There are understandable political reasons for distancing Batuta from El Sistema. In the past few years, musicians such as Carlos Izcaray, Music Director Designate of the Alabama Symphony, and the pianist Gabriela Montero have spoken out against the Venezuelan government. Izcaray has told of his own suffering at the hands of the violent regime there, while Montero has condemned the politicization of El Sistema.
The FJC is not alone among Colombian youth orchestras. The Orquesta Filarmónica Juvenil de Bogotá is even younger, being founded in 2013 as part of a public partnership that included the creation of four new groups associated with the Orquesta Filarmónica de Bogotá. The youth orchestra, under the excellent training of conductor Carlos Villa, displayed a good deal of panache in the concert I heard at the Teatro Jorge Eliécer Gaitán.
Although the Filarmónica Joven de Colombia was only founded in 2010, Barreto’s ambitions know no bounds. For its first international tour in 2012, to Brazil, it was led by fellow Colombian Andrés Orozco-Estrada, now its Artistic Adviser. Orozco-Estrada has described the work of the orchestra as having “a human dimension, to cultivate and continue working on the values of the players”. He is very much seen as an ambassador for Colombia and is one of the rising stars on the conductor circuit.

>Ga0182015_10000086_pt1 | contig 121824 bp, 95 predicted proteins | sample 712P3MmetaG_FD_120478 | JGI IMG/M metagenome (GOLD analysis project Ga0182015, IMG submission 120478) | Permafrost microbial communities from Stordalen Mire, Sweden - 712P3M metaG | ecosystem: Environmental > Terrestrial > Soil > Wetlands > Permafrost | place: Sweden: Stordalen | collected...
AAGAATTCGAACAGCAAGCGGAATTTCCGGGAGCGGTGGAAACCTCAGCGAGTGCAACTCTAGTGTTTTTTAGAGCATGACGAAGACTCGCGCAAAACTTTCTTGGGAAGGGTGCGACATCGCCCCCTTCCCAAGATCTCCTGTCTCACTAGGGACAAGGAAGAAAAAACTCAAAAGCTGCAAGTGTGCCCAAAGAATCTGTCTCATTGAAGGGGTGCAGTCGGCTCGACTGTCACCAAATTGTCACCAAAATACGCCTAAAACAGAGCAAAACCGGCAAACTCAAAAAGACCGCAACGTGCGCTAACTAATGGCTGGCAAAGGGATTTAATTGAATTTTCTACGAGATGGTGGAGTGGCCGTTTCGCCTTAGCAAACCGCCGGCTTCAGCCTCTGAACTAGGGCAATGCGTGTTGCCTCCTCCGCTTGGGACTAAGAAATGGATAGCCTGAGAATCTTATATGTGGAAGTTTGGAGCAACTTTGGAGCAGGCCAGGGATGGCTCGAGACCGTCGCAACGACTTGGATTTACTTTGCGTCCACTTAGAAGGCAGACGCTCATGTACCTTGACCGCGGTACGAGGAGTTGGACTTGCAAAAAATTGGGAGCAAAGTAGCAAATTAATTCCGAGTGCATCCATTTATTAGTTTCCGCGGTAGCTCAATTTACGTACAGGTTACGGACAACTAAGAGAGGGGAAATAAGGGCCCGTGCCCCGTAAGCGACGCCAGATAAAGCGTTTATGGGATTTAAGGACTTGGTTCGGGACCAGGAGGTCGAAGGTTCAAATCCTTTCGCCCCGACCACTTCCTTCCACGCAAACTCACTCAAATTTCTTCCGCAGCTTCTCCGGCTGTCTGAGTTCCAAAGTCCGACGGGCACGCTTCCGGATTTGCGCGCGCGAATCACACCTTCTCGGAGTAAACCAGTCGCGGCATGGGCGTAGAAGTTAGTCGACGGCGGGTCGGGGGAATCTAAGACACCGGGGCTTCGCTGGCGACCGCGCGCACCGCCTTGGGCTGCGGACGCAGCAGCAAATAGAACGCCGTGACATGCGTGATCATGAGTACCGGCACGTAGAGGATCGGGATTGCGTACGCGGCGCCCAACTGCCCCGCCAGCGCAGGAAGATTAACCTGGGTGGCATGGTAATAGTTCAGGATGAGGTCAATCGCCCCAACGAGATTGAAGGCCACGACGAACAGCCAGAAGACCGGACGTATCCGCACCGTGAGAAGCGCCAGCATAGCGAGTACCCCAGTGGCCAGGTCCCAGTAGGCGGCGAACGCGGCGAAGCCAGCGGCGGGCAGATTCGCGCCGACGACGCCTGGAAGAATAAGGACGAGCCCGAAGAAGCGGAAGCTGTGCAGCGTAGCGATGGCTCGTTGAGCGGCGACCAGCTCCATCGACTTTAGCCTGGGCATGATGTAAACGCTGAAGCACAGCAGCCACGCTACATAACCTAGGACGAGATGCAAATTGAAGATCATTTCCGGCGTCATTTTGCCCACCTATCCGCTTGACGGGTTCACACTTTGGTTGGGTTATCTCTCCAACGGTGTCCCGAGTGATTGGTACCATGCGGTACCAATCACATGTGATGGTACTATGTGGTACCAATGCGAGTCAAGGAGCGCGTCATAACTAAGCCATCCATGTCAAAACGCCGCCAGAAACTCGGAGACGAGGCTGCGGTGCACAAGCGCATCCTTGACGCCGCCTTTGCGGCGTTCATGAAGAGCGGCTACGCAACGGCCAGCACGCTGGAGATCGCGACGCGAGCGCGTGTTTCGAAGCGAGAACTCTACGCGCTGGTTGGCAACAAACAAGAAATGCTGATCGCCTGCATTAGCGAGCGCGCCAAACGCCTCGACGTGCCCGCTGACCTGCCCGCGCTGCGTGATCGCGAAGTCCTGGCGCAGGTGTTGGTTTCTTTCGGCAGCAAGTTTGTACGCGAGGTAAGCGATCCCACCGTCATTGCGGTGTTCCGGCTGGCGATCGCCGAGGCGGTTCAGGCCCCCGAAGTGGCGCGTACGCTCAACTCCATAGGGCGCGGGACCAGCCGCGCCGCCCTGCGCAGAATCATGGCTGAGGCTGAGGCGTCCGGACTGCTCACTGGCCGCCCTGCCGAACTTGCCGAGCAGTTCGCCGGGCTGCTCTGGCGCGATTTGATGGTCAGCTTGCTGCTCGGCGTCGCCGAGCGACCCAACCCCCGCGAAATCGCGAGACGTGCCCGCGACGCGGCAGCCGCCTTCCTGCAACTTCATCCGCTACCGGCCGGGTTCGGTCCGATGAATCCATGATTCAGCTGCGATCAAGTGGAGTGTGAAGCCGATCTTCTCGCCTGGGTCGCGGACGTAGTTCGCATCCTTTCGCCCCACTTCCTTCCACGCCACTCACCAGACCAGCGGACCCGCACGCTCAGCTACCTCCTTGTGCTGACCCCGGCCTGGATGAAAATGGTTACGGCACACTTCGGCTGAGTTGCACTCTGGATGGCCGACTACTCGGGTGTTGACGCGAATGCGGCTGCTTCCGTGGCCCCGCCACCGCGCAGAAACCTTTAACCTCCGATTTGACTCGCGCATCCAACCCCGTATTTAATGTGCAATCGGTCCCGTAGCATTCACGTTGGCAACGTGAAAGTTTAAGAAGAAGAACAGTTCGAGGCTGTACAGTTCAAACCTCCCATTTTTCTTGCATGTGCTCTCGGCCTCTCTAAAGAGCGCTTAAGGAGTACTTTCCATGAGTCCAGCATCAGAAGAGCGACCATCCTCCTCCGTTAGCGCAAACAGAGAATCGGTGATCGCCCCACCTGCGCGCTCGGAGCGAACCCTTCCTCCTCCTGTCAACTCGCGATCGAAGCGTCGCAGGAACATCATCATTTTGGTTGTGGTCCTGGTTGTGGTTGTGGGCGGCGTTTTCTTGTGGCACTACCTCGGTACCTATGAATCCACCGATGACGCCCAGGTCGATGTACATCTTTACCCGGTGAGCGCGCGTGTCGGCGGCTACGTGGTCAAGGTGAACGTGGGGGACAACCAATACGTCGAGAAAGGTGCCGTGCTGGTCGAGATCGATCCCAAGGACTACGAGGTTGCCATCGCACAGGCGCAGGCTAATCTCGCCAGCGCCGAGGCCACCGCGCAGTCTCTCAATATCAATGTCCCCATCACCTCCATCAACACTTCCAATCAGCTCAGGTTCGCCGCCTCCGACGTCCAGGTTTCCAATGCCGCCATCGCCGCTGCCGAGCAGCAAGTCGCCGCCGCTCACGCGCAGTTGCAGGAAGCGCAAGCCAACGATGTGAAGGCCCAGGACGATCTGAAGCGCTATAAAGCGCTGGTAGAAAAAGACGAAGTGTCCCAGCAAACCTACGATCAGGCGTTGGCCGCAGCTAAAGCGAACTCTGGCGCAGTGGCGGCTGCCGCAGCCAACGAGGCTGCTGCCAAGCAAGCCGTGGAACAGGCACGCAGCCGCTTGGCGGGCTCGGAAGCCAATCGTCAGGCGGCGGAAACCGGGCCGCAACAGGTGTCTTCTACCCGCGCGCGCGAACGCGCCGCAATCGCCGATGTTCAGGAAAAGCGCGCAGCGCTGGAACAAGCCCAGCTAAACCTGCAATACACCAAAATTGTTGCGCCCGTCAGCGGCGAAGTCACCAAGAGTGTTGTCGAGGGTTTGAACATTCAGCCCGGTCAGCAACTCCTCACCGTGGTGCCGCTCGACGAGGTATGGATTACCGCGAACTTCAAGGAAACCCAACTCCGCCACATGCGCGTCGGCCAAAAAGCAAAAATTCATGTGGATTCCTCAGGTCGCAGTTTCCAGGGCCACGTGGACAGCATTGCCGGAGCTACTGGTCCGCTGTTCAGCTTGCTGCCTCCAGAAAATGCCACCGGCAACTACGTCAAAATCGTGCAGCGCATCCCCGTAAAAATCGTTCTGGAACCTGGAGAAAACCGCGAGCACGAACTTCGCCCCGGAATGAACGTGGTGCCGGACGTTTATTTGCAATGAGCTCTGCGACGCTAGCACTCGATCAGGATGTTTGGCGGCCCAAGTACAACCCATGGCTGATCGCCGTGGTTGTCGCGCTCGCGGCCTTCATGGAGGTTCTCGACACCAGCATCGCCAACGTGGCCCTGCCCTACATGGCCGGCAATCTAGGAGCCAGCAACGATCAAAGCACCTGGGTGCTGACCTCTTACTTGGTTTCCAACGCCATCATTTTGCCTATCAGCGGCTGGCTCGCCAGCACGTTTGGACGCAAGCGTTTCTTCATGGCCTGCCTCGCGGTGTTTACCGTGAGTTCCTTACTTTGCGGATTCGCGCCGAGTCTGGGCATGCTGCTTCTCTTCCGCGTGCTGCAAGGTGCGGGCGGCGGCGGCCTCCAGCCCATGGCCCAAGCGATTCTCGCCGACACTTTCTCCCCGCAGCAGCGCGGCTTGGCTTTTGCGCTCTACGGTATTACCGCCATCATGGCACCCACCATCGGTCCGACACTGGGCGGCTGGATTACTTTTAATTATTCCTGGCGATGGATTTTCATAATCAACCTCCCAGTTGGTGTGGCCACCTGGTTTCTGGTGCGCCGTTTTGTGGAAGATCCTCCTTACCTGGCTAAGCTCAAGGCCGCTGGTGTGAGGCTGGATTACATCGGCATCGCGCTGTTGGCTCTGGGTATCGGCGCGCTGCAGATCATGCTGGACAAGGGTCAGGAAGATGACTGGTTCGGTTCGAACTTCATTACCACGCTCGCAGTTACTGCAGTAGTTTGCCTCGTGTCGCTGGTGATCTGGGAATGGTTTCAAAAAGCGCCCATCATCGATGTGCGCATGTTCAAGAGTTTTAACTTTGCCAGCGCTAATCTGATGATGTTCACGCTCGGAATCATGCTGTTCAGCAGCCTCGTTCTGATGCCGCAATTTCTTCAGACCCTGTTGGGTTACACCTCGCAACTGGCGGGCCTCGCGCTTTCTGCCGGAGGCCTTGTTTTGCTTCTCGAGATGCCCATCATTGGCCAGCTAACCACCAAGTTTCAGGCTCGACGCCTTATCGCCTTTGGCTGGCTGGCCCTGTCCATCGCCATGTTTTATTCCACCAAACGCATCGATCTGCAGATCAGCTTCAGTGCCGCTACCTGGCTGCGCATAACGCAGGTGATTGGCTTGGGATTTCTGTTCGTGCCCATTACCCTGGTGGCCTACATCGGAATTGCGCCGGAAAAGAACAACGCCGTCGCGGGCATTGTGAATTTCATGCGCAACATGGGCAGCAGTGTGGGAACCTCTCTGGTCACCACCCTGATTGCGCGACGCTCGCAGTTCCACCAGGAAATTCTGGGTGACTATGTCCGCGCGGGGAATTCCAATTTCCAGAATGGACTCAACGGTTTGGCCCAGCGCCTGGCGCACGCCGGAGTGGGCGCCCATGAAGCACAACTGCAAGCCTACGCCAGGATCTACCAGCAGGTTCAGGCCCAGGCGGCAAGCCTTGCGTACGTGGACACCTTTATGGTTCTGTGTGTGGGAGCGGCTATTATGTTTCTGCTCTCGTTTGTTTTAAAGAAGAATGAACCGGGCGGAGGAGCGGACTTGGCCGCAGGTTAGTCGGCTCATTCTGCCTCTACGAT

The orchestra’s 2013 tour took the orchestra to Miami, playing acclaimed concerts at the New World Center under Alejandro Posada.
This summer, the FJC returns to the United States, to Dallas, then on to Orozco-Estrada’s home base of Houston, where its ten day residency includes a very special concert which sees the orchestra play alongside the Houston Symphony in a performance of Orff’s Carmina Burana. It also tackles Stravinsky’s The Rite of Spring and Prokofiev’s Scythian Suite. The enthusiasm Barreto and Botero exude about their orchestra is palpable. It’s clear that there is a huge collective will, between state and private foundations, to make this sort of project prosper. The future of classical music in Colombia is bright under such inspirational leadership.
Further reading: Filarmónica Joven de Colombia